c. He praised them as a chosen people.

11. Which holy scripture urges that the "little ones" of the enemy be dashed against the stones?
a. Book of Psalms
b. Koran
c. Leviticus

12. Which holy scripture suggests beating wives who misbehave?
a. Koran
b. Letters of Paul to the Corinthians
c. Book of Judges

13. Which religious leader is quoted as commanding women to be silent during services?
a. The first Dalai Lama
b. St. Paul
c. Muhammad

1. b. Deuteronomy 22:21.

2. a. Koran, 2:256. But other sections of the Koran do describe coercion.

3. c. Most early suicide bombings were by Tamil Hindus (some secular) in Sri Lanka and India.

4. c. Hadith. Islam teaches that Jesus was a prophet to be revered.

5. All of the above.

6. c. Other parts of the New and Old Testaments object to homosexuality, but there’s no indication of Jesus’ views.

7. c. Koran, 41:34. Jesus says much the same thing in different words.

8. b. Amos 9:7

9. all of them

10. all of these. Muhammad’s Jewish wife was seized in battle, which undermines the spirit of the gesture. By some accounts he had a second Jewish wife as well.

11. a. Psalm 137

12. a. Koran 4:34

13. b. St. Paul, both in 1 Corinthians 14 and 1 Timothy 2, but many scholars believe that neither section was actually written by Paul.

I guess my point is that we are all too eager to condemn others whom we know very little about. There is so much goodness in all major religions. And there are major discrepancies as well. There is this crazy guy here in SC named Maurice Bessinger. He owns a chain of BBQ restaurants and sells BBQ sauce. There are booklets in his restaurants available that say that the Bible was totally OK with slavery. Scripture is quoted to back up his point. The same Bible in which Jesus stated,

"A new command I give you: Love one another. As I have loved you, so you must love one another. By this all men will know that you are my disciples, if you love one another." (NIV, John 13:34-35)

It is hard to reconcile the two. There are a few references in the Old Testament to, “An eye for an eye”. When one person injures the eye of another he is instructed to give the value of his own eye in compensation. This seems in direct contradiction to the passage in Matthew where Jesus says, “you have heard it said, ‘An eye for an eye and a tooth for a tooth. But I tell you, do not resist and evil person. If someone strikes you on the right cheek, turn the other also.”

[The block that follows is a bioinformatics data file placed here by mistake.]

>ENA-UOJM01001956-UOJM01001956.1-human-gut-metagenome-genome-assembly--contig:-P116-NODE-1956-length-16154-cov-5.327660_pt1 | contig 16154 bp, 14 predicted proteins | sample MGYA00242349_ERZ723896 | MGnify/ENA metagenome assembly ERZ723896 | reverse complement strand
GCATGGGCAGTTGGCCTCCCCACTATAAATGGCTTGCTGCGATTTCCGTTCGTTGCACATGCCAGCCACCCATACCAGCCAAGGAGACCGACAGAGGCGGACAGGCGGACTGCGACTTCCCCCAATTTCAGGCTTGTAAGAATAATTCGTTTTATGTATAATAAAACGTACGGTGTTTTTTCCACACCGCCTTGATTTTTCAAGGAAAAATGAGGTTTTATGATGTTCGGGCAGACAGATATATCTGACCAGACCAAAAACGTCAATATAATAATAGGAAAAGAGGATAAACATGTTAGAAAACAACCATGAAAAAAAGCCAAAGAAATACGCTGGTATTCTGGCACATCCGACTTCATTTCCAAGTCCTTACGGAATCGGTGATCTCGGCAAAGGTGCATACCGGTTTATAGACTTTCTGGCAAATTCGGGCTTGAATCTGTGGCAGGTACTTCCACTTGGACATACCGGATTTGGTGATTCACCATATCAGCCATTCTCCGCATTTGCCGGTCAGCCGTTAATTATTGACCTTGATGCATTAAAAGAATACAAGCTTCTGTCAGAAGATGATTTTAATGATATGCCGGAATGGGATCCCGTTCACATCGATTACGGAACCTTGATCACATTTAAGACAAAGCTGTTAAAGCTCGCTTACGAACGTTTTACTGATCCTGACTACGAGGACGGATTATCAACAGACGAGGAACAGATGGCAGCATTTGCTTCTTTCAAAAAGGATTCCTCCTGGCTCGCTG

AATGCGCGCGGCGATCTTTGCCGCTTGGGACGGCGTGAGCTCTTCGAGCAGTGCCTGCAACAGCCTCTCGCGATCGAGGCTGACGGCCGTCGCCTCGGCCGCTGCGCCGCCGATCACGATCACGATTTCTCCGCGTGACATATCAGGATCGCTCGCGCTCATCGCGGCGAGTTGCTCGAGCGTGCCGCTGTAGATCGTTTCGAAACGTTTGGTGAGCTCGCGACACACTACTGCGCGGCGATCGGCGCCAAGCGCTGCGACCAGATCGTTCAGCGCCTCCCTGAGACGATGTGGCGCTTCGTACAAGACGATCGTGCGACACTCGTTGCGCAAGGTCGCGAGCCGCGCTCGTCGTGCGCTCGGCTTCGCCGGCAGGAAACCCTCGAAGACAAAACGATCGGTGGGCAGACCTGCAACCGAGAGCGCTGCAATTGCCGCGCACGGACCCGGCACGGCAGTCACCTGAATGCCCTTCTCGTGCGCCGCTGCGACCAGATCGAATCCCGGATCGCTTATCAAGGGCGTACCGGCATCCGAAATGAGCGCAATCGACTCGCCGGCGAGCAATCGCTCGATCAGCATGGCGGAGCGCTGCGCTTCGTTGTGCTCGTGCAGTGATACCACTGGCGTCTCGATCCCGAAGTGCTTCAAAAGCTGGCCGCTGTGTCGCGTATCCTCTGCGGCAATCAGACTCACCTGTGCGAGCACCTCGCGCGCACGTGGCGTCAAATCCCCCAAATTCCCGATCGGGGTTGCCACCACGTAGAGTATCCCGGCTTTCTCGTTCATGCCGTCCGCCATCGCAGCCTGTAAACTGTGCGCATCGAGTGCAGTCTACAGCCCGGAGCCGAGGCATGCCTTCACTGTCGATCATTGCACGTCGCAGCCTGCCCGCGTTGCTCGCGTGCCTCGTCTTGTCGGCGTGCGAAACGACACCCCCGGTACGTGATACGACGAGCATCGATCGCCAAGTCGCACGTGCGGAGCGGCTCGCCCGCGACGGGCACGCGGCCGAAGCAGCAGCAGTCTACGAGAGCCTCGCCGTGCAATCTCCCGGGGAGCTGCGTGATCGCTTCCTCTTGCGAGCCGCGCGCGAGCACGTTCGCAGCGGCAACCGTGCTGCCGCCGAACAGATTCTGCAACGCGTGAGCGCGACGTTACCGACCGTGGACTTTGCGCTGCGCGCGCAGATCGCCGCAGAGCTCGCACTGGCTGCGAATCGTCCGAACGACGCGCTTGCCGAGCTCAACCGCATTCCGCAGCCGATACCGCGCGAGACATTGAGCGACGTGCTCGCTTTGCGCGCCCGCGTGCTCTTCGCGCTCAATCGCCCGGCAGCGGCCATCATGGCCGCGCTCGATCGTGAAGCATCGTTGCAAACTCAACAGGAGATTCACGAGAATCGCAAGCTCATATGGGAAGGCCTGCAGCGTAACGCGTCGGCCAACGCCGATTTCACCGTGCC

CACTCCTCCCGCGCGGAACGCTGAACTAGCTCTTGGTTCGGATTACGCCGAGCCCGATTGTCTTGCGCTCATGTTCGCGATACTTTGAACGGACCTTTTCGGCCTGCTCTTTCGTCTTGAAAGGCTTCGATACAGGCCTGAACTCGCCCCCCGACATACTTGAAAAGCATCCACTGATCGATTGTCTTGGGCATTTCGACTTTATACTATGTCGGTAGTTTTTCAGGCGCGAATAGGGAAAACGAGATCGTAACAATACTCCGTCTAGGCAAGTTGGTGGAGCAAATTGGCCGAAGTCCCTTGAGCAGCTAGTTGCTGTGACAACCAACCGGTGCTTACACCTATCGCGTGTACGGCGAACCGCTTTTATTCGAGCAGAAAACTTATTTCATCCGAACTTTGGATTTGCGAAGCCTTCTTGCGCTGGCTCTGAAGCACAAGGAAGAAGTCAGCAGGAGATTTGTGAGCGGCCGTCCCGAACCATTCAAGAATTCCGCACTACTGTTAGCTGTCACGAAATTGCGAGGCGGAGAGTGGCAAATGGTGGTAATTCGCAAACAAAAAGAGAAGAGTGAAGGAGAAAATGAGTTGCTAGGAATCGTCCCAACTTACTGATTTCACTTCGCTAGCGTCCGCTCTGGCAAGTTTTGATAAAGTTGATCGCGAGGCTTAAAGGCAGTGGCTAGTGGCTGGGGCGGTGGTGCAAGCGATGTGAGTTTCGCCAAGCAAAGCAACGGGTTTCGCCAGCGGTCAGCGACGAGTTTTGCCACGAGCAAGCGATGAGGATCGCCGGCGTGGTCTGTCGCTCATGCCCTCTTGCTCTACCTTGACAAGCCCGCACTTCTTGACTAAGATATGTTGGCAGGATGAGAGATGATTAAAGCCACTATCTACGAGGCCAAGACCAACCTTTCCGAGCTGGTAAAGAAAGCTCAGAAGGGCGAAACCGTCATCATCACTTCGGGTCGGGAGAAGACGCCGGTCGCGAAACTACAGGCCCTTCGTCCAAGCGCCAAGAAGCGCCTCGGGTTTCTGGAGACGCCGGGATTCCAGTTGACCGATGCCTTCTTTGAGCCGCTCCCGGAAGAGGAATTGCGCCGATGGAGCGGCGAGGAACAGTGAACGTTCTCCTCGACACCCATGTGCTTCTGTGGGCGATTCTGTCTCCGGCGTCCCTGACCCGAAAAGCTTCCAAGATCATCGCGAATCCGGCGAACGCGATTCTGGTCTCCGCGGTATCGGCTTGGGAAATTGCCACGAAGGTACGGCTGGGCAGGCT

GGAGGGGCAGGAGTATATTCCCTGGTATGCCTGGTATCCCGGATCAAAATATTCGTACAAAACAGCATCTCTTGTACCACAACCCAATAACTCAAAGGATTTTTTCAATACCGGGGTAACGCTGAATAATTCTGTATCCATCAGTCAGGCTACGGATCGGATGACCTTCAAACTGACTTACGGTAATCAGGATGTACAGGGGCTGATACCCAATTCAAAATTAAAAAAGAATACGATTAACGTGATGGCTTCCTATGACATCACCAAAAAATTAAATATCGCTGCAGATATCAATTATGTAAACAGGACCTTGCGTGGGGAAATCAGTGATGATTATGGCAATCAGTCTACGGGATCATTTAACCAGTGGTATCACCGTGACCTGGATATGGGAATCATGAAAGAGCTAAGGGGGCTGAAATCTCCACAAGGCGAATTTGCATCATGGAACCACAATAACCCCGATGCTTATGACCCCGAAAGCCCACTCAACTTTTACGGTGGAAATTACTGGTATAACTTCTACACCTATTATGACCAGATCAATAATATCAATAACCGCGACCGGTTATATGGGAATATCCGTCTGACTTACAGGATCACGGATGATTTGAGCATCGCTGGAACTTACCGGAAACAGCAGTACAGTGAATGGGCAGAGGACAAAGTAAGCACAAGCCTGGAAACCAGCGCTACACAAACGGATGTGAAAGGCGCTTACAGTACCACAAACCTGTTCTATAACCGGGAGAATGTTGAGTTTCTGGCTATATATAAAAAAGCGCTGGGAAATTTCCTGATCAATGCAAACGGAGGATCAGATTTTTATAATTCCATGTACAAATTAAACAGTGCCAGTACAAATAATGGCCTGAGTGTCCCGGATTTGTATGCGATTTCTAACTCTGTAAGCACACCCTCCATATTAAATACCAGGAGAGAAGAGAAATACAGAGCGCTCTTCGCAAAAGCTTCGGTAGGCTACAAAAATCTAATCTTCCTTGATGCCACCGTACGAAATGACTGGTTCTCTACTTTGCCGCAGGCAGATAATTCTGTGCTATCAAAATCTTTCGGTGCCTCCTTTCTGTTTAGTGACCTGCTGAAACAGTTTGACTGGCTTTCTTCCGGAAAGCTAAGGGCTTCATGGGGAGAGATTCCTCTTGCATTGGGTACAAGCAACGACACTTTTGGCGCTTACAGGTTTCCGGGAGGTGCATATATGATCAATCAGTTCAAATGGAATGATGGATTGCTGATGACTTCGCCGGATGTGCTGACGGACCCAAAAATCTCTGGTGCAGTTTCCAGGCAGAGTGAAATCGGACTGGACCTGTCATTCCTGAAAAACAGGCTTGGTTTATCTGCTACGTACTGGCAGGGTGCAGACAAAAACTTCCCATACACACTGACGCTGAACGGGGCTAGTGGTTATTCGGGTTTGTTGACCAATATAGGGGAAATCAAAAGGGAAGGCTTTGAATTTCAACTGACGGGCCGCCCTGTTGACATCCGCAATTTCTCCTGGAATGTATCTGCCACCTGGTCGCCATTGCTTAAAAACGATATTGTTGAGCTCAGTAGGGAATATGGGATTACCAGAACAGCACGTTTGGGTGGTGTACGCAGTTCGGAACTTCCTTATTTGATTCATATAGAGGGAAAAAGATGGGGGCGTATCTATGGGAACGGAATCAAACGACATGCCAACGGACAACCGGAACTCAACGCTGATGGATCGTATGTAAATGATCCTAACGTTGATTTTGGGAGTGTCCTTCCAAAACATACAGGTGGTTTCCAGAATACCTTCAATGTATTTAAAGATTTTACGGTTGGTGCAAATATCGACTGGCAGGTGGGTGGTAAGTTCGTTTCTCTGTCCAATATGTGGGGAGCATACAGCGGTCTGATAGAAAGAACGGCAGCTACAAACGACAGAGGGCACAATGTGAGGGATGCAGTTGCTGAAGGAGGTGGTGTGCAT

I have to agree with Kristof when he says, “Religion is more complicated than it sometimes seems, and that we should be wary of rushing to inflammatory conclusions about any faith, especially based on cherry-picking texts [and I would add here – the actions of religious extremists]. The most crucial element is perhaps not what is in our scriptures, but what is in our hearts.”

This all put me in mind of a brilliant David Wilcox song called “Good Man”. The lyrics are really thoughtful and inspiring, but you’ve got to buy this CD or mp3. It’s from an album called Vista.

cover of Vista

Good Man:
(David Wilcox)

Click this link then the play arrow for "Good Man" to hear him sing it.

Let me apologize in advance

For the way my friend behaves

He'll pick a fight and take a holy stance

He's so proud that he's so saved

I hope you don't judge Jesus

By the things my friend will say

He holds a bible like a dagger

And he twists it just that way

He just loves conversation - like a cat loves a bird

I guess he's always been a good man - in the worst sense of the word

The good knights went out to save the day

In the age of the crusades

A sharp sword on a tortured soul

They were sure the point was made

Any tool can be a weapon

If it's used with that intent

The devil's great at quoting scripture

And confusing what it meant

So all the evils done for Jesus - it is a history so absurd

But there will always be a good man - in the worst sense of the word

They 'jacked a plane to make a sneak attack

They were trained to die in flames